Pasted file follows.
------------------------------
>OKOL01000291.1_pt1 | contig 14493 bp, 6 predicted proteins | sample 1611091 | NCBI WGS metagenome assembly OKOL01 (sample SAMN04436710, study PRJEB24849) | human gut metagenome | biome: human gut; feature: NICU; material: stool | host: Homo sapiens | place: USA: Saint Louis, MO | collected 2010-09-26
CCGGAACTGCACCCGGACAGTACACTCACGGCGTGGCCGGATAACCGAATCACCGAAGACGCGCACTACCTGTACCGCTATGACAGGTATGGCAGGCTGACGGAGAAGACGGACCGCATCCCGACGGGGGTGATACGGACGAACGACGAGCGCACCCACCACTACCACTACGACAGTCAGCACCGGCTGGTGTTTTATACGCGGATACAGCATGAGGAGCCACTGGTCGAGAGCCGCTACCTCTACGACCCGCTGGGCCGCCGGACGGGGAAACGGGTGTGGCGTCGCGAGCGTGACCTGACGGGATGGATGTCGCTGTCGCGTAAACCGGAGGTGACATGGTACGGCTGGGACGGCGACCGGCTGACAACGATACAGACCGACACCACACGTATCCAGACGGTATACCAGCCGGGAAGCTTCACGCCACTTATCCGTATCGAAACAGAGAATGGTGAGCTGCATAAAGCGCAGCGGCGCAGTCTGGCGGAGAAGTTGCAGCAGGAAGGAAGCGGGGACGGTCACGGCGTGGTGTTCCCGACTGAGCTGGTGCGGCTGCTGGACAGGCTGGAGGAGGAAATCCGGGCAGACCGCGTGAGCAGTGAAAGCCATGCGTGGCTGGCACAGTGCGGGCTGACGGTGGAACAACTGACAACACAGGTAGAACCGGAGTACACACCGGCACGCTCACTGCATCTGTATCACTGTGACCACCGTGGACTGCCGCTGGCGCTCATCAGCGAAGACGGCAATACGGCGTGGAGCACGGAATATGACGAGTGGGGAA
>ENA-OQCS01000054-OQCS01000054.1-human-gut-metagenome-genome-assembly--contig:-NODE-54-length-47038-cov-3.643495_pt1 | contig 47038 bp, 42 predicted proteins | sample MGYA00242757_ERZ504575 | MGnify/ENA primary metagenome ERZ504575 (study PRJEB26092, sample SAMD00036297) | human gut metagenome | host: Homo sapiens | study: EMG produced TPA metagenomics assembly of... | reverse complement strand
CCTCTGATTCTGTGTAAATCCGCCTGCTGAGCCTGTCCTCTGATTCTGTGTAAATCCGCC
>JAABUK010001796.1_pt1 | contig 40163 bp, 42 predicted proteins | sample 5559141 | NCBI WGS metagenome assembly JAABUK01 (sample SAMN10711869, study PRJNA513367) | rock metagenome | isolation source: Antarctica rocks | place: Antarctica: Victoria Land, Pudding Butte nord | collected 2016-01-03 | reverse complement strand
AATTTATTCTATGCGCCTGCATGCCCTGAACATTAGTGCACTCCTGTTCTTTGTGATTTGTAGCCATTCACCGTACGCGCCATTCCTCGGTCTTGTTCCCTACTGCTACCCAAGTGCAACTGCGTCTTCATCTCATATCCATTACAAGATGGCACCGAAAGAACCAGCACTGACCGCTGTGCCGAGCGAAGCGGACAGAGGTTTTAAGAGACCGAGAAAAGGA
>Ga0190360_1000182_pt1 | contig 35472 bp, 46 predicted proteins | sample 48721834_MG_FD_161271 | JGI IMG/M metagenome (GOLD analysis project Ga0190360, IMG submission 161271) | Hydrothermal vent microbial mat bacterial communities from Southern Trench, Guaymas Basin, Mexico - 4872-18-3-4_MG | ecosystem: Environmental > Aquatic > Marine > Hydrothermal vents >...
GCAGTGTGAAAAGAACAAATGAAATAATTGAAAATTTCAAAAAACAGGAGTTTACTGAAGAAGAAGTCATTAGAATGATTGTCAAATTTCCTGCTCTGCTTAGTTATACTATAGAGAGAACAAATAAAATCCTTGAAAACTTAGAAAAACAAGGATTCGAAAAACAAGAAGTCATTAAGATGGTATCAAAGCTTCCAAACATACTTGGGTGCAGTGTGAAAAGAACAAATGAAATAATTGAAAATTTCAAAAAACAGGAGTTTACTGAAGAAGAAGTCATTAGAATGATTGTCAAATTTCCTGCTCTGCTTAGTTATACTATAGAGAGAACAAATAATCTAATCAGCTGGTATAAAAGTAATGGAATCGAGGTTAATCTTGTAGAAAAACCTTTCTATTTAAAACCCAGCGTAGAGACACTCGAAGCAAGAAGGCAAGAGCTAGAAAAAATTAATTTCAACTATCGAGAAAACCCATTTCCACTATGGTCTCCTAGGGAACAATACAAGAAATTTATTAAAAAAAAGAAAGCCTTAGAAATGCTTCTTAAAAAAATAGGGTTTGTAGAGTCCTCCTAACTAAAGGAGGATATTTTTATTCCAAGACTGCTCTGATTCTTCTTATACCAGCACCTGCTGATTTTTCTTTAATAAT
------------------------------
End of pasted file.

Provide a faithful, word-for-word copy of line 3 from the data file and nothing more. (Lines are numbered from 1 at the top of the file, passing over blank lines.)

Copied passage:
>ENA-OQCS01000054-OQCS01000054.1-human-gut-metagenome-genome-assembly--contig:-NODE-54-length-47038-cov-3.643495_pt1 | contig 47038 bp, 42 predicted proteins | sample MGYA00242757_ERZ504575 | MGnify/ENA primary metagenome ERZ504575 (study PRJEB26092, sample SAMD00036297) | human gut metagenome | host: Homo sapiens | study: EMG produced TPA metagenomics assembly of... | reverse complement strand